Sell-out. Fake. Forced.
These are some words we see hurled at some of those special few creators who have a chance to collaborate with brands. It’s almost always the result of a misguided approach to collaboration.
So often when there is even a hint of a commercial aspect to a piece of creative work, the cries of upset mask any positive reaction so thoroughly that both the brand and the creator are scarred by the experience.
There is a better way to collaborate though. Between creatives and brands––between humans and humans.
Define boundaries from the beginning. Treat creators as experts. Treat brands as co-strategists. Be transparent. Call each other out. Understand. Critique based on strategy, not personal taste.
Whether you’re finding a film director, illustrator, painter, designer or influencer, your creator needs freedom. Whether you’re being hired by an agency, a small business or a mega-corporation, you must always both respect and be respected by them. Let this rulebook be a guide to making the most effective collaboration between brand and collaborator.
These are rules to improve creative collaboration between creator and brand.
These rules are phrased in terms of how to solve a problem. All creative collaborations are fundamentally solving a problem. Every creative output should fundamentally have a problem that it solves otherwise the collaboration is wasted. Whether the problem is one of the brand or the creator, it should be identified before the collaboration begins and the problem is solved.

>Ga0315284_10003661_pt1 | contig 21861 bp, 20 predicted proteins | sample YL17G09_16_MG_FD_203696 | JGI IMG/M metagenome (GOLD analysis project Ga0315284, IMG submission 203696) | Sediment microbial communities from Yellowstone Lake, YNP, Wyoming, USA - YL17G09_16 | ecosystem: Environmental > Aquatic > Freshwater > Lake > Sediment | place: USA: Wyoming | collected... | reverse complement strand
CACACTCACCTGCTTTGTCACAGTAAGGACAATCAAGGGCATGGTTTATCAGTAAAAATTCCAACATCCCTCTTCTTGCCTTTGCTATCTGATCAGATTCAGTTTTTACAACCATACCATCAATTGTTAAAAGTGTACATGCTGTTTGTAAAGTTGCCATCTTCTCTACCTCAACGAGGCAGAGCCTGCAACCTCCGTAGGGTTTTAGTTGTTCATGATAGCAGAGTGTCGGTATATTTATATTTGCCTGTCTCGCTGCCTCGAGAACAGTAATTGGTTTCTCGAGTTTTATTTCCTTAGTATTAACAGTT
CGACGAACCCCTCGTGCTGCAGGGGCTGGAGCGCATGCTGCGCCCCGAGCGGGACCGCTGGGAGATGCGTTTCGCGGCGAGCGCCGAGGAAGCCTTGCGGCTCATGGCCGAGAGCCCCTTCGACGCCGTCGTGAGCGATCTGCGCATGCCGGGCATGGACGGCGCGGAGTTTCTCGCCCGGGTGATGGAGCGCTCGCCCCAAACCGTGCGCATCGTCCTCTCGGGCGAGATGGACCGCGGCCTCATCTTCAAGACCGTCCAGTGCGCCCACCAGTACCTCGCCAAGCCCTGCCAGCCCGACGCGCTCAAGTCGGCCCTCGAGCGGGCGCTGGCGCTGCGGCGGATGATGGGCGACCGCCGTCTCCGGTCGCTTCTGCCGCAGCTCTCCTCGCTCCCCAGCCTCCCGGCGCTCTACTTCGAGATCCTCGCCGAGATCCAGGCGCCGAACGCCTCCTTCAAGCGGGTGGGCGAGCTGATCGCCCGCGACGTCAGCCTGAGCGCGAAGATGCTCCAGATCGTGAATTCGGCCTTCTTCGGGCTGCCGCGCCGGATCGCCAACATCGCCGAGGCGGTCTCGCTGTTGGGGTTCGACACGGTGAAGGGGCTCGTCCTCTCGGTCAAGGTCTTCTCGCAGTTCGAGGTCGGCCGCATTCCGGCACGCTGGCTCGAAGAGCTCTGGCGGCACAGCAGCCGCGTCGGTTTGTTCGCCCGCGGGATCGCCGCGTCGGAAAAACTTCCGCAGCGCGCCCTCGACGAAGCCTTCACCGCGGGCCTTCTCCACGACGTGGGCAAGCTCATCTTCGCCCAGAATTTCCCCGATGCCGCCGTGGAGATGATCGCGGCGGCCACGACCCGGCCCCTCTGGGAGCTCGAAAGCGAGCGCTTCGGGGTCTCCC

For the brand
You can’t be in total control, for the work to be the purest, most authentic and most effective it can be, you need let the creator do as much of the creation as possible. Define only goal and provide only advice, not vision.
It takes immense trust but if you’ve found the right creator, the right work will happen. Don’t let your vision or your goals dilute the actual work.
Every iteration by the brand is a dilution of the original vision. Every dilution is a mask on the creator’s freedom and expression. This dilution is where the outrage of your audience finds its feet.
Treat your creator as an expert. Like your doctor and your lawyer: respect their judgement on how to solve the problem at hand.
There are varying levels of involvement between a brand and a creator. Define your involvement from the outset and use it as a basis of how the relationship will continue. Ensure that your involvement is proportional to budget, prestige, goal, timeline and medium and that it honours creator as expert.
Value each piece of creative output as both a standalone piece of work and a strategy-based sales-tool.
No matter what the purpose is, the creative product should serve as a mark of your brand as well as a unique piece of content. If you produce a film, don’t flood it with brand messages; if you produce an installation, it should work without your logo; if you produce an article, it should read without your call-to-action.
While your hand should appear in the work and it should sell your brand as much as it functions as entertainment or art, it also must be entertaining and compelling. When it becomes more an ad for you than a piece of independent creative work, it is infinitely more likely to attract the fury of purist fans of your collaborator or their medium.